New Interior secretary order aims to protect US public land access
BILLINGS, Mont. — Acting U.S. Interior Secretary David Bernhardt ordered federal land managers March 21 to give greater priority to access for hunting, fishing and other kinds of recreation when the government considers selling or trading public land.
The secretarial order comes amid longstanding complaints that millions of acres of state and federal land in the American West can be reached only by traveling across private property or small slivers of public land.
Bernhardt’s order requires the Bureau of Land Management to come up with alternatives to access routes that could be lost during land sales or exchanges. It also helps prevent land from being selected in the first place for potential sale.
The move could help boost Bernhardt’s conservation credentials ahead of a Senate confirmation hearing March 28, in which Democrats are likely to highlight his past work as an energy industry lobbyist.
Bernhardt has been nominated to replace former Secretary Ryan Zinke, who resigned in January.
Several hunting and conservation groups voiced support for the action, including the Rocky Mountain Elk Foundation and the Association of State Fish and Wildlife Agencies. But others said it appeared politically calculated to curry favor among lawmakers ahead of the hearing.
The critics pointed to drastic cuts in President Donald Trump’s proposed budget to the Land and Water Conservation Fund, which supports conservation and outdoor recreation projects nationwide.
Bernhardt said in a statement that the administration “has and will continue to prioritize access so that people can hunt, fish, camp and recreate on our public lands.”
Hunting and fishing advocates had pressed the administration to close what they considered a loophole in federal land policies that allows some sites to be sold.
The Bureau of Land Management oversees almost 400,000 square miles (1 million square kilometers) of federal land. A 1976 law requires agency officials to identify lands for potential sale or exchange, but not to look at potential effects on recreational access.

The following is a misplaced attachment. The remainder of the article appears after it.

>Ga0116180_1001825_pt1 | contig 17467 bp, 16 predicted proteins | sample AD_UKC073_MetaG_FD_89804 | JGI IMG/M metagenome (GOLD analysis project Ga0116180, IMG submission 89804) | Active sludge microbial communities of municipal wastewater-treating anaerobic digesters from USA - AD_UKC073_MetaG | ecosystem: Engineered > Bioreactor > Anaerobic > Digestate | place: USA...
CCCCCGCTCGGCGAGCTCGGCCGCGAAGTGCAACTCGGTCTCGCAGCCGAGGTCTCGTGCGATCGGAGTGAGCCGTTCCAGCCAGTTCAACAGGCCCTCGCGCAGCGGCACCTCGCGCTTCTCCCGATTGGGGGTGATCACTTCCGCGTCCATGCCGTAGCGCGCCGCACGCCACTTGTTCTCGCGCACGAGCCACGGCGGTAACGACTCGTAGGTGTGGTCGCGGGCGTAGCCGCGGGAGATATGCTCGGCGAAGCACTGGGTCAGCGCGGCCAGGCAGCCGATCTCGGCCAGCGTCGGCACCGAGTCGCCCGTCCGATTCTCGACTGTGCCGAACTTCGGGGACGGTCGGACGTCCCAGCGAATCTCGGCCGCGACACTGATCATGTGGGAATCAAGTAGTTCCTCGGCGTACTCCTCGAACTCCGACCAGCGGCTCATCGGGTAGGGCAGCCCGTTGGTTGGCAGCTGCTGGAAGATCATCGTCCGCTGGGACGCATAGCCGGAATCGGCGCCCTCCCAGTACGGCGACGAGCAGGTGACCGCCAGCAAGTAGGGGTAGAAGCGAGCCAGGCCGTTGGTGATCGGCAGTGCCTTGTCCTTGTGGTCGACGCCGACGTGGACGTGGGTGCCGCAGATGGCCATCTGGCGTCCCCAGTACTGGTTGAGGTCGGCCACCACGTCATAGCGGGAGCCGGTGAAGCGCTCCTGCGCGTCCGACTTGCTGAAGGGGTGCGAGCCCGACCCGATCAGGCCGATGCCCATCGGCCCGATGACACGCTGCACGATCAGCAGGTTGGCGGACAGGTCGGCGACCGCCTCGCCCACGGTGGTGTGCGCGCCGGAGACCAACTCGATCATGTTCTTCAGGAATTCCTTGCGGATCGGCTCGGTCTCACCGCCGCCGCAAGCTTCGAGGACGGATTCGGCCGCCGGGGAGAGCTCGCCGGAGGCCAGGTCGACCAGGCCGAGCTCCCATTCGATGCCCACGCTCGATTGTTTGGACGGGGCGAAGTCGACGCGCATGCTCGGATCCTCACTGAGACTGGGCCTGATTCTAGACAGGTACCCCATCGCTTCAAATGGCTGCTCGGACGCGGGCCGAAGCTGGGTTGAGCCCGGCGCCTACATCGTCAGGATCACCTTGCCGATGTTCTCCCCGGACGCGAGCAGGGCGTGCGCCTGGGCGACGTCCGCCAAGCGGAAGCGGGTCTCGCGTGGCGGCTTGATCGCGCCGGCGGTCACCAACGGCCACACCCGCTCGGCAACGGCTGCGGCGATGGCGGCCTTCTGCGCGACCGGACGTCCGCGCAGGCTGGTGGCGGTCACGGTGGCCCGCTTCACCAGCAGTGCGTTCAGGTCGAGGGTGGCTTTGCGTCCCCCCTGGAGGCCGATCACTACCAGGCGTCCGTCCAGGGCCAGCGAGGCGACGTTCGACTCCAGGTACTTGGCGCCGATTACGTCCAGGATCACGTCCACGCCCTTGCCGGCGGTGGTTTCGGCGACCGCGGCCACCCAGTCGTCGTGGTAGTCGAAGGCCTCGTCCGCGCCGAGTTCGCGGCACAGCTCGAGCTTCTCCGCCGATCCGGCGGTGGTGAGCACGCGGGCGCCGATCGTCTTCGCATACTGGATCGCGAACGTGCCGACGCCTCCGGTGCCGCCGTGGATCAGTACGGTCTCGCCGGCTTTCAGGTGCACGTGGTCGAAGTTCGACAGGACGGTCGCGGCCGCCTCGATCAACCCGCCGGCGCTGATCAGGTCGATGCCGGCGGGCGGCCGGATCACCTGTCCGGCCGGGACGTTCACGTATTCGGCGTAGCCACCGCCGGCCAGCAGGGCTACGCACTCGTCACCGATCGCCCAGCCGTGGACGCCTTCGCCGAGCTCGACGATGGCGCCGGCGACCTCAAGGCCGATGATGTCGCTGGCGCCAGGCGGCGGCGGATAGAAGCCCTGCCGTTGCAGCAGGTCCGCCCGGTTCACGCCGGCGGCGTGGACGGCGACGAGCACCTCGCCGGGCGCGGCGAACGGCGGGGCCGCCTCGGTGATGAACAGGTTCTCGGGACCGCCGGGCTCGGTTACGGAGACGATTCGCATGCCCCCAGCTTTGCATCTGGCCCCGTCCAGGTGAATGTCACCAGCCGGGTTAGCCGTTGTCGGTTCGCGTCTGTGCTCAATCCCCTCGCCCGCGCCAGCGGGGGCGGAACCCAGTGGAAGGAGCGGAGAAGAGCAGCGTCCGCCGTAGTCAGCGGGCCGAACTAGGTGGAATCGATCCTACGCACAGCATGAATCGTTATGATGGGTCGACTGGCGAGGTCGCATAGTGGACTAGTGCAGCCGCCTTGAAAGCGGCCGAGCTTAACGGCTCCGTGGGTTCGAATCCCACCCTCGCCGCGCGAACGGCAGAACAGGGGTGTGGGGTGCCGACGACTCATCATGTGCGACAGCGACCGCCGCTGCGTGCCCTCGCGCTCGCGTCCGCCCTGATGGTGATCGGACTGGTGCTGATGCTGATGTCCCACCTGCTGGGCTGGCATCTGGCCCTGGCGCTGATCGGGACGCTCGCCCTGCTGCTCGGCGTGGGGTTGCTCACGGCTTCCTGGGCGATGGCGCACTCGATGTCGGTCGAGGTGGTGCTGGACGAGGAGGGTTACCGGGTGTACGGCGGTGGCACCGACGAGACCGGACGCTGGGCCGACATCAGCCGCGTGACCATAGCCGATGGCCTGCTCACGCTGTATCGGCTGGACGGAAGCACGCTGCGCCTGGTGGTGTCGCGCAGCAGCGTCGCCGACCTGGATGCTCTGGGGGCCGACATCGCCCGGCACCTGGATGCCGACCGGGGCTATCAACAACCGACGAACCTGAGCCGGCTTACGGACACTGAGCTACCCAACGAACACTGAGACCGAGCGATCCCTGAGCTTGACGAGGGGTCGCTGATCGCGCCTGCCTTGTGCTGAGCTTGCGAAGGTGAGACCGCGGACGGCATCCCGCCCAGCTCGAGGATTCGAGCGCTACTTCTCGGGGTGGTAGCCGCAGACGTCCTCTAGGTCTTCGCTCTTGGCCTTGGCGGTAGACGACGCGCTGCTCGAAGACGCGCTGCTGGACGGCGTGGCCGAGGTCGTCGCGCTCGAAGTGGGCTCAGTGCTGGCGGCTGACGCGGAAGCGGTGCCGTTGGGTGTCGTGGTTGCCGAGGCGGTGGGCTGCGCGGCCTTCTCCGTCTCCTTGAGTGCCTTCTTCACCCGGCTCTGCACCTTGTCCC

As a result, the bureau has identified for potential sale sites such as 11 parcels of land totaling 4.3 square miles (11.3 square kilometers) adjacent to the Bighorn National Forest west of Buffalo, Wyoming, said Joel Webster with the Theodore Roosevelt Conservation Partnership.
The area sits beneath the towering peaks of the Bighorn Mountains. One of the parcels identified for potential sale has a hiking trail passing directly through it, Webster said.
Another area identified for potential sale — an 8-square mile (20-square kilometer) tract of mostly grasslands near Miles City, Montana — is popular for deer, antelope and bird hunting and can be accessed from a nearby highway.
“It is one of the best mule deer hunting areas in the nation,” Webster said. “The BLM just has not been thinking about recreational access when they’ve been looking to sell lands. We think this order means much fewer acres with access are going to be available for sale.”
National Parks Conservation Association Vice President Kristen Brengel said the order’s timing — exactly one week before Bernhardt appears in front of the Senate Energy and Natural Resources Committee — casts doubt over the administration’s purpose.
“They’re paying lip service to an issue a lot of people care about,” Brengel said. “When the president’s budget doesn’t fund the most prominent program that would guarantee this access, this is completely empty.”